Perpetuities & Accumulations Bill – Update

 In Trusts, Wills

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The Bill has now been heard by the House of Lords and has passed to the House of Commons which will not now be able to consider it further until after 12 October 2009.


The Bill has not taken the opportunity to consolidate the law in this area and so the outcome if it proceeds as drawn is that we will have three separate sets of rules applying to perpetuities and accumulations, as Lord Hodgson pointed out in the debate:

  • Legislation applying pre 1964
  • Legislation applying between 1964 and 2009 (or whenever this Bill comes into force) and
  • This legislation applying from commencement

To which one might add the common law rule!


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Rule against Perpetuities

The existing exceptions to the application of the rule against perpetuities are replicated in the Bill. The rule does not therefore apply to charities and relevant pension schemes (s.2). The rule will apply to any resulting interests or rights arising under an instrument nominating pension scheme benefits or from exercising a power of advancement arising under a pension scheme – s.2(5).

The new rule will apply to the following interests set out in s.1:

  • Trusts creating successive estates or interests e.g. Adam for life and then to Barbara for life and then to Charles absolutely. The rule will apply to each of those interests.
  • Trusts where the estate or interest is subject to a condition precedent.
  • Trusts where the estate or interest is subject to a condition subsequent – which if broken provides a right which is exercisable in favour of another; the rule applies to that right
  • Successive interests under the doctrine of executory bequests – i.e. where a testator creates successive legal interests in chattels by Will without creating a trust
  • Powers of appointment

Please note that the new rule does not therefore apply to other types of property rights such as options

The beauty of the Bill is that the old rules for working out the perpetuity period are brushed aside in favour of one new statutory period of 125 years – s. 5. The perpetuity period starts when the instrument takes effect, s.6(1), except that in the case of exercising a special power of appointment the period starts when the instrument creating the power takes effect and in the case of pension schemes it will start when the member concerned became a member of the scheme.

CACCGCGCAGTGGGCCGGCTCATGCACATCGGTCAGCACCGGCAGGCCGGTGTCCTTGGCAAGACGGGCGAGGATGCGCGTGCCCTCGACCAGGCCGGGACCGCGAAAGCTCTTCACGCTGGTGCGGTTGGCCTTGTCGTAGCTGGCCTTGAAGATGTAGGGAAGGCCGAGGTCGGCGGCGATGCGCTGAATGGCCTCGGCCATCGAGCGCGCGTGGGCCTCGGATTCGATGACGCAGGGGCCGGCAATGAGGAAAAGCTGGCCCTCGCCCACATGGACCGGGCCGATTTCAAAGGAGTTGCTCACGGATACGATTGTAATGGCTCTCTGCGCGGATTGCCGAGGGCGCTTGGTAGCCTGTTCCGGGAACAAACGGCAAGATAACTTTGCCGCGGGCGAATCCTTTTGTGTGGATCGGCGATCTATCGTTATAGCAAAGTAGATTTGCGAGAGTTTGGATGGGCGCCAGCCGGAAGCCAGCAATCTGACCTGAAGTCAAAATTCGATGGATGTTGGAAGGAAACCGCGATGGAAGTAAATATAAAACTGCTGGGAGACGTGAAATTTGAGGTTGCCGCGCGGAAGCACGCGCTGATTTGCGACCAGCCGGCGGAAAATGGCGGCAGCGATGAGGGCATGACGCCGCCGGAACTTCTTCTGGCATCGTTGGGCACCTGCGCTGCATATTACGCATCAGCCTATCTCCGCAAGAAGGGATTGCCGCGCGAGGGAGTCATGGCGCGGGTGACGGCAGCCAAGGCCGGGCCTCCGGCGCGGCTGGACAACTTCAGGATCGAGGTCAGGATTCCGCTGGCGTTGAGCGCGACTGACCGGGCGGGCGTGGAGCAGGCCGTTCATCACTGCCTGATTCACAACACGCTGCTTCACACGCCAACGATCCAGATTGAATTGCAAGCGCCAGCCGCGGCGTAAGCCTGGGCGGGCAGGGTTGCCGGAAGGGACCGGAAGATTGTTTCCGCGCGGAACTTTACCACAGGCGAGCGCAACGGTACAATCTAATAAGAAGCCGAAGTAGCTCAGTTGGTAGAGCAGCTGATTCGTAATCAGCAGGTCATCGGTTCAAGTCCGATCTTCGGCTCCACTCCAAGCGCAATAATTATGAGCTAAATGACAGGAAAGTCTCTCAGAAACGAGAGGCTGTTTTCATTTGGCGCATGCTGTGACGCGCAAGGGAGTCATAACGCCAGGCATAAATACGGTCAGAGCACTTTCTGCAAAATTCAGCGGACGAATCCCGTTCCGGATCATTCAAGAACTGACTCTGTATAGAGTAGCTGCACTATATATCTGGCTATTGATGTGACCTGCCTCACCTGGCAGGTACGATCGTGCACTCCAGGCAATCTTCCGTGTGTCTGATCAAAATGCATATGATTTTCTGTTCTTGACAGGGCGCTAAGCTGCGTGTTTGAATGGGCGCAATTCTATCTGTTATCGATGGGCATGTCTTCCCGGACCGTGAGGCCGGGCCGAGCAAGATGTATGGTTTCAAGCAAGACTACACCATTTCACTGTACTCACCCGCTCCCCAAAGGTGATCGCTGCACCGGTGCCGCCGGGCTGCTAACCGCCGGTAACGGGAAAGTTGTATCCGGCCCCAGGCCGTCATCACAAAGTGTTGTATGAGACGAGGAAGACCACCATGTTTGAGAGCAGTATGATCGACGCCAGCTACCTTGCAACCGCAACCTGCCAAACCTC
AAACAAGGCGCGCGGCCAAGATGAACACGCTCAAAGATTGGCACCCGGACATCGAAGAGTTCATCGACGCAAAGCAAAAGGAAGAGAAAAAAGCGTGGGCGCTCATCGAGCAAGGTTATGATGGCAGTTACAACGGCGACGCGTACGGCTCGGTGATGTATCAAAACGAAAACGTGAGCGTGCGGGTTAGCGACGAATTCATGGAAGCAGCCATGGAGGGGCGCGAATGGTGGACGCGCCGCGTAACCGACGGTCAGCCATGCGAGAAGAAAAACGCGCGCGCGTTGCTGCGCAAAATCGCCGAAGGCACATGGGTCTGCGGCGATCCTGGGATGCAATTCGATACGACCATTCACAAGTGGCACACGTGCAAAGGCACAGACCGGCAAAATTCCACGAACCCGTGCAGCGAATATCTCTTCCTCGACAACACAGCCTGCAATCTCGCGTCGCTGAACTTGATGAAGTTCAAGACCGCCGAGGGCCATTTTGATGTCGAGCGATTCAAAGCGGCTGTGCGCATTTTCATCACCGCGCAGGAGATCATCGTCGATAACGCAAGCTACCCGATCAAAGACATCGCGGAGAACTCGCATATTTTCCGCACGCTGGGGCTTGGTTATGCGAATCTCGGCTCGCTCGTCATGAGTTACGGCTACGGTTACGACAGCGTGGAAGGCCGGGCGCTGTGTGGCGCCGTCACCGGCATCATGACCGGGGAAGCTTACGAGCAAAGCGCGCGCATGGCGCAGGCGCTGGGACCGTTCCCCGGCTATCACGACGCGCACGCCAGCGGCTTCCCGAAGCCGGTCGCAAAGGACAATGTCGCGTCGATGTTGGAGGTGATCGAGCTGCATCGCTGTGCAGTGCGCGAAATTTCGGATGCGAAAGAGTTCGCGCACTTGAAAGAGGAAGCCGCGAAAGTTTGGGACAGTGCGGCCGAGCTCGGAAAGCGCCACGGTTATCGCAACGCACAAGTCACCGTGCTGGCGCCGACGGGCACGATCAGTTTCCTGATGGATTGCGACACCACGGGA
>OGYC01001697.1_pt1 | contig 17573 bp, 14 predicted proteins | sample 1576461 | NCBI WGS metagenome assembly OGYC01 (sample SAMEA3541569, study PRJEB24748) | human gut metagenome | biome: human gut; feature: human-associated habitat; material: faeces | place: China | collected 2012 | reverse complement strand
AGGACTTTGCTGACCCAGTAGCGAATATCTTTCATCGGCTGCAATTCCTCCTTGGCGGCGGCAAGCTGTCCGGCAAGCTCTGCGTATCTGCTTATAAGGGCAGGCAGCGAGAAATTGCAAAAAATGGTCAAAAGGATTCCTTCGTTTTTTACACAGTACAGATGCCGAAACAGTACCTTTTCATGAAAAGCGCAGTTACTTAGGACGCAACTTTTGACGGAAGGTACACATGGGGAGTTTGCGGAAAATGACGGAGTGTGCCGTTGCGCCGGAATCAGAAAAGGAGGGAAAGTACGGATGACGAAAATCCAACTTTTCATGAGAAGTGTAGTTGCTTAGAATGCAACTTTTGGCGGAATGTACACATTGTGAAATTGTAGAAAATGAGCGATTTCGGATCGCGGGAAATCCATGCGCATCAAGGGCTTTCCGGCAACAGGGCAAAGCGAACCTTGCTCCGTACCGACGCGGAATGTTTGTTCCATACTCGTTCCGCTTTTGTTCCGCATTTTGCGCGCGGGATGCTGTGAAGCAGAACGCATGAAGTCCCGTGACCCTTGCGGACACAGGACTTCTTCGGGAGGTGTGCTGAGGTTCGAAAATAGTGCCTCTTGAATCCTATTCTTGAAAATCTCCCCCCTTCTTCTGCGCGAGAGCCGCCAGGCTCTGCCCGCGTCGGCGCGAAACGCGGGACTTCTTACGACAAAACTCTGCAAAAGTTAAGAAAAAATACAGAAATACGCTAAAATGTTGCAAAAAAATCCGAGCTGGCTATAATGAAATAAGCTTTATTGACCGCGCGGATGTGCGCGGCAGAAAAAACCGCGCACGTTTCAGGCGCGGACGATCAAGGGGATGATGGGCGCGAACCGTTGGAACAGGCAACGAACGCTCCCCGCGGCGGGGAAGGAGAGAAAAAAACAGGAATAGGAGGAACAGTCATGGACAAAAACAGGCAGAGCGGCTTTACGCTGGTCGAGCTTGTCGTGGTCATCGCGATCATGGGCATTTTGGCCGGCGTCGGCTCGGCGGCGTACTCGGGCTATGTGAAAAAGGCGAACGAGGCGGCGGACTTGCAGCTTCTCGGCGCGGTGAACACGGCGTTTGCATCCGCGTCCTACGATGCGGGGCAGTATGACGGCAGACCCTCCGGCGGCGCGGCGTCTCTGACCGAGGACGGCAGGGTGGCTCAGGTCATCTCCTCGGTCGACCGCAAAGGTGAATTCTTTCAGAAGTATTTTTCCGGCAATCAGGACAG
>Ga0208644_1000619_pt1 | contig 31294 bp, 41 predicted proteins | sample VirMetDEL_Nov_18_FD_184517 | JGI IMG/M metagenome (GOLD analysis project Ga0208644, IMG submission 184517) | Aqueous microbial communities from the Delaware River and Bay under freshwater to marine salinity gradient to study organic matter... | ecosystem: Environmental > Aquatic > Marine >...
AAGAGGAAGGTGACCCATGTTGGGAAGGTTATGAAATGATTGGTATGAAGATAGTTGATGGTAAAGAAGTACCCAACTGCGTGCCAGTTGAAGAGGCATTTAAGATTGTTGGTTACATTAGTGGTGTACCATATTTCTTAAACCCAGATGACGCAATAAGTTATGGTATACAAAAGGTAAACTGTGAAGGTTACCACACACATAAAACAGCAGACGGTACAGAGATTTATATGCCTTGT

The new rules therefore only apply to trusts arising or special powers contained in instruments arising after Royal Assent or for trusts in Wills where the deceased executed the Will after commencement of the Act– s.15. So the old rules and statutory exceptions will continue to apply to instruments which took effect (including Wills executed) before the Bill comes into force. This means that in the case of Wills a codicil might be sensible to alter the trust provisions once the Bill commences.

A Will takes effect on the death of the testator for these purposes – clause 20 (6); so for trusts or powers of appointment contained in Wills the perpetuity period starts on the death of the testator.

The exception to this lack of retrospective effect is where the perpetuity period is specified in the trust instrument by reference to lives in being of particular people and it is difficult or not reasonably practicable to ascertain whether or not the lives have ended. In such a case the trustees, by irrevocable deed, can state the perpetuity period is 100 years from the commencement of the estate or interest. Please note that this useful rule may be of no assistance if the ‘lives in being’ restriction was not on the trust itself but on the power of appointment as to when it might be exercised. S.12 does not seem to address this and may result in some confusion in practice with old pre 1964 trust instruments needing careful scrutiny.

Where instruments are created by the exercise of a general power after commencement of the Act the perpetuity period will be 125 years beginning on the date the power is exercised, not the date on which the power was created – clause 6 (2).

If in a particular case the vesting of an interest may occur outside the perpetuity period clause 7 says that you must ‘wait and see’ if this becomes confirmed. Until it is clear the estate or interest is not subject to the rule against perpetuities. Once it is clear it becomes void but that invalidity does not affect the validity of anything previously done.

Powers of appointment